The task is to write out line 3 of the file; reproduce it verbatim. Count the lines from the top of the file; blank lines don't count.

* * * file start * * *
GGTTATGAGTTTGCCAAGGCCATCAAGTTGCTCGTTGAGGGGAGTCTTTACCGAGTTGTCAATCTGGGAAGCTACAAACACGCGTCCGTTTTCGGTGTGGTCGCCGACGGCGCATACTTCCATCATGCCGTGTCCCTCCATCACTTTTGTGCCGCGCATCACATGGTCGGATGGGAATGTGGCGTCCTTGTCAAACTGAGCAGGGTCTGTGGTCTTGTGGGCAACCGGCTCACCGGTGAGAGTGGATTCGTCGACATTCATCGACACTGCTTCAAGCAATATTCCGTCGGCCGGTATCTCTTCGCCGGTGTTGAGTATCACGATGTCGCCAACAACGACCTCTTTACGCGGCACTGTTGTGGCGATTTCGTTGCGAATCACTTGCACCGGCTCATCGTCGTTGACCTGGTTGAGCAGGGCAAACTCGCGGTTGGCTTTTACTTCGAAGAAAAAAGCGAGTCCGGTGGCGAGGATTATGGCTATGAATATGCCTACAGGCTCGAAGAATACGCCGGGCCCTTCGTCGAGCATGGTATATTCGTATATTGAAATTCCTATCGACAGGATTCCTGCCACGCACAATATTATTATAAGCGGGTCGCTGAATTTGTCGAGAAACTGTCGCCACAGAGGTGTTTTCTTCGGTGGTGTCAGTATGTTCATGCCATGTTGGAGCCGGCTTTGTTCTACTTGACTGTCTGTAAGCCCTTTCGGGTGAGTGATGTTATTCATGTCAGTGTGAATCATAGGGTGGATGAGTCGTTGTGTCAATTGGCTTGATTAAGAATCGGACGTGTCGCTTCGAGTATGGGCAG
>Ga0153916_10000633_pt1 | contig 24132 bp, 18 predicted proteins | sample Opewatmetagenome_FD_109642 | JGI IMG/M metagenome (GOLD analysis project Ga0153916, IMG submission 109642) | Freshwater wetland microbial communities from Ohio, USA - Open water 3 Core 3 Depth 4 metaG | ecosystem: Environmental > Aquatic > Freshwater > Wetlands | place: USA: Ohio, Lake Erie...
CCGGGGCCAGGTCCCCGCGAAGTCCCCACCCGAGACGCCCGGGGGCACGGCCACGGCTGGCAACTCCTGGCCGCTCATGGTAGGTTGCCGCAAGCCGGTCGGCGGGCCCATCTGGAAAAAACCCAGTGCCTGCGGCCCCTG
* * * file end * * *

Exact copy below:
CCGGGGCCAGGTCCCCGCGAAGTCCCCACCCGAGACGCCCGGGGGCACGGCCACGGCTGGCAACTCCTGGCCGCTCATGGTAGGTTGCCGCAAGCCGGTCGGCGGGCCCATCTGGAAAAAACCCAGTGCCTGCGGCCCCTG